Thursday night, 88°F
Listening to Nice as Fuck, Angel
I loved Pearl Jam from the first time I saw the Eddie swing from the rafters (3:41) in the Even Flow video on MTV. I’d spent the entire ’80s retreating into Led Zeppelin, Hendrix and The Who because I just couldn’t get with the whole hair metal/Spandex vibe. My reaction to this video was “that sounds like … real rock ‘n’ roll. They’ve brought it back from the dead.”
From that moment on, I was hooked. I’ve seen them live multiple times and their shows are incredible. I have a Ten Club membership, a Yield vanity plate, some framed show posters, all of their studio albums (except Riot Act, oops), too many bootlegs to count, and I don’t know how many T-shirts or pairs of Docs. Which means, as Pearl Jam fans go, I’m a total lightweight. (I’ve even shamelessly posted a popular video just now instead trying to polish my creds with something stunning, like Wash.)
If there is one thing this band has done, it has inspired a loyal fan base. It’s something I’ve seen over and over again in the years I’ve loved this band. Most recently, I was at the Clutch show at Bonnaroo 2016 with my husband and teenaged son. The three of us had on various Pearl Jam T-shirts (PJ was playing the What Stage later that night), so a fellow fan approached us and proudly showed us that she had the date of every Pearl Jam show she’d attended painstakingly tattooed on her arm. That is dedication.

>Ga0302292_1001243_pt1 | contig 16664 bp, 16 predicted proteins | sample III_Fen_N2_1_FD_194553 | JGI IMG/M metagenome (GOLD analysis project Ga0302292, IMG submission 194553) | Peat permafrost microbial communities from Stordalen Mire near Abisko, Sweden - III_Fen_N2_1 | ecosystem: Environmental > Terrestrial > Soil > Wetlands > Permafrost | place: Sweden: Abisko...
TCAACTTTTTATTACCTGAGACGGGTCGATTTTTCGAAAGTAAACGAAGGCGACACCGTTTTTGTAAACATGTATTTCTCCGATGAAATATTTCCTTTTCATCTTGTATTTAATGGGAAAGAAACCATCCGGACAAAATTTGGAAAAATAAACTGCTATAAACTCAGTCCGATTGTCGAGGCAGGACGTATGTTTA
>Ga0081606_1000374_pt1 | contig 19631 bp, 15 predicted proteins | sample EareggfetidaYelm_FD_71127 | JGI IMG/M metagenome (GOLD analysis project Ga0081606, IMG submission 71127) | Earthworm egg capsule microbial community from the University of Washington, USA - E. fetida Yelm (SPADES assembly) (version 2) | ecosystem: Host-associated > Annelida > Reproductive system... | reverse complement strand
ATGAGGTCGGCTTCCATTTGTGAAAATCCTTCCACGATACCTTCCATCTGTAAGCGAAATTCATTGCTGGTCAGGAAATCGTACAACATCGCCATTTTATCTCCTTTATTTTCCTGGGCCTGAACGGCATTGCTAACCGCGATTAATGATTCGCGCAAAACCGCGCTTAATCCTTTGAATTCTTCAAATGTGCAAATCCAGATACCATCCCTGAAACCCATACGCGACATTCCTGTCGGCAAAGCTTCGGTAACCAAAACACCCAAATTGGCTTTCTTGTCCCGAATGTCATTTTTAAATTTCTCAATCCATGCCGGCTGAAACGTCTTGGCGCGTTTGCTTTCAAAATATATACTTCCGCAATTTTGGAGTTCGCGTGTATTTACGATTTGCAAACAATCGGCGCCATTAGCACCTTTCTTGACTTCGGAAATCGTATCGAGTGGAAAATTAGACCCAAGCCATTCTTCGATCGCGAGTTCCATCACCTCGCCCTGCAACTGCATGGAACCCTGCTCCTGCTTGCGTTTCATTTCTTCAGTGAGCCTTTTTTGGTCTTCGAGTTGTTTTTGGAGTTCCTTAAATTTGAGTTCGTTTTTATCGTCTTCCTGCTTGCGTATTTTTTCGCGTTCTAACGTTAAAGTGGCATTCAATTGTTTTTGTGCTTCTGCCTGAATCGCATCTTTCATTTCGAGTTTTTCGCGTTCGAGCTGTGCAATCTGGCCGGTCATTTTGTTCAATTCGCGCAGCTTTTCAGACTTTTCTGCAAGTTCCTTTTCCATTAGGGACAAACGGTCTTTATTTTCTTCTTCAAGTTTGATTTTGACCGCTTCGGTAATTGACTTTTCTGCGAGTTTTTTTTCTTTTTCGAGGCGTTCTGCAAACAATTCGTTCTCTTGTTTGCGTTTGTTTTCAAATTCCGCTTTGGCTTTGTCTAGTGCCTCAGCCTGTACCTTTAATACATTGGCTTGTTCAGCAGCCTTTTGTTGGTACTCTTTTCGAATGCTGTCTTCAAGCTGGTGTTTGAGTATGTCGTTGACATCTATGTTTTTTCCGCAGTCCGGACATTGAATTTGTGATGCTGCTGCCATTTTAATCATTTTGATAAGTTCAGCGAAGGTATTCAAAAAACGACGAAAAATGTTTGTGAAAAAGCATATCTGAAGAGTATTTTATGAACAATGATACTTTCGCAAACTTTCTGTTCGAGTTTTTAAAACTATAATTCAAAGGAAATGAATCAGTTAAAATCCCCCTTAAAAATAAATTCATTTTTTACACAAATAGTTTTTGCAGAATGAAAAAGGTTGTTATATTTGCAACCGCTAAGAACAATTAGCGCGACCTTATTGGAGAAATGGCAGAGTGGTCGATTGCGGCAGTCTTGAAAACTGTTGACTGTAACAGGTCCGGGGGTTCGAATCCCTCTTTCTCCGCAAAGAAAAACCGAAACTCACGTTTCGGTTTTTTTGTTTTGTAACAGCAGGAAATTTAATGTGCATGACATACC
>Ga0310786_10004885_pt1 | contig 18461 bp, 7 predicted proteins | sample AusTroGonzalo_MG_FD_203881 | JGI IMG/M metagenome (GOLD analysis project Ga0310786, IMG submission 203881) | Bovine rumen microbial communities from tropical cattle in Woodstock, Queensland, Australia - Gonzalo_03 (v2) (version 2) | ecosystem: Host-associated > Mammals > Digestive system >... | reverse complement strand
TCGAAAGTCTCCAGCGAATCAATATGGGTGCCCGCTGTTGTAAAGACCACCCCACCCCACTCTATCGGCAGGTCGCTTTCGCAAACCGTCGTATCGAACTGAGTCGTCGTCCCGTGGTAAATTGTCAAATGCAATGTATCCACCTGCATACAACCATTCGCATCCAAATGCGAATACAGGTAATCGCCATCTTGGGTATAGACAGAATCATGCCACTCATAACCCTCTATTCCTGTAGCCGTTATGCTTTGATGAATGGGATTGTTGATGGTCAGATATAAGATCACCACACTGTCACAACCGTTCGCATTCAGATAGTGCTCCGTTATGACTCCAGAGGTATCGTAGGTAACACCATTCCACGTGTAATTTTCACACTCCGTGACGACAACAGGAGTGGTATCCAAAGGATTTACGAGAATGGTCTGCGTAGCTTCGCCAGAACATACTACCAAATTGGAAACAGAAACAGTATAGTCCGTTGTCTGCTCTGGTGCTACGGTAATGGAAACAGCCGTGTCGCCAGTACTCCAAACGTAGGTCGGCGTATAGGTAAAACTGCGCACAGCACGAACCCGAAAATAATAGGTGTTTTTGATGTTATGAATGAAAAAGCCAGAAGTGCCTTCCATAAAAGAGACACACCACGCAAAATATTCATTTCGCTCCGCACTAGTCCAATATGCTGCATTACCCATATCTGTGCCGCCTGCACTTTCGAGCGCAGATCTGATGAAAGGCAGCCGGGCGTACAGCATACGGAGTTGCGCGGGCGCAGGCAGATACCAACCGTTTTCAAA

I could go into all of the reasons I love this band, but recently I read a 2013 essay by Leigh Kolb where she said it so well that I’d rather just link to her words. In short, Pearl Jam has always warmed the cockles of my feminist, pro-choice heart and allowed women in as fans rather than expecting them to assume the degrading position of tag-along sex objects. Especially coming in on the heels of the ’80s where sexist posturing ran rampant throughout rock ‘n’ roll, Pearl Jam’s inclusiveness was exhilarating.
When I originally wrote a novel about Clive and Becca (whose story was actually inspired by Of the Girl), something magical happened. Clive’s sister Ellie showed up at their Presque Isle bungalow and summarily stole the show. She arrived fully formed as a Pearl Jam fan with a breathtaking dedication to the band. She was so much fun that I ended up awarding her the lead role. As a character, she’s been very good to me, bringing enough mischief to keep the story going and enough raw honesty that I couldn’t help but root for her even when she was wrong. Saint Wozniak didn’t come in far behind her, with his dog named Tremor Christ and the first stanza of Whipping tattooed on his shoulder blade. These two aren’t characterized by their obsession with the band alone, but it does lead, one way or another, to some of the predicaments they find themselves in.
There are a lot of Pearl Jam references in the story, but I chose not to worry whether each potential reader would get every single one. Deleting them would have denuded much of the story’s emotional landscape. It took a leap of faith for me to let this story be what it authentically is: a love triangle between Pearl Jam fans. I know full well that I could have pulled the heart out of State of Love & Trust to meet some ideal of “mainstream fiction.” I made a deliberate choice not to do that.
You don’t have to be a Pearl Jam fan at all to enjoy this novel but, fan or not, if there are references you don’t get I invite you to ask me. I didn’t try to write “something for everyone” because that would have resulted in nothing for anyone. And what fun is that?
Cover photo: author’s screens capture from Even Flow video (1991 Sony BMG).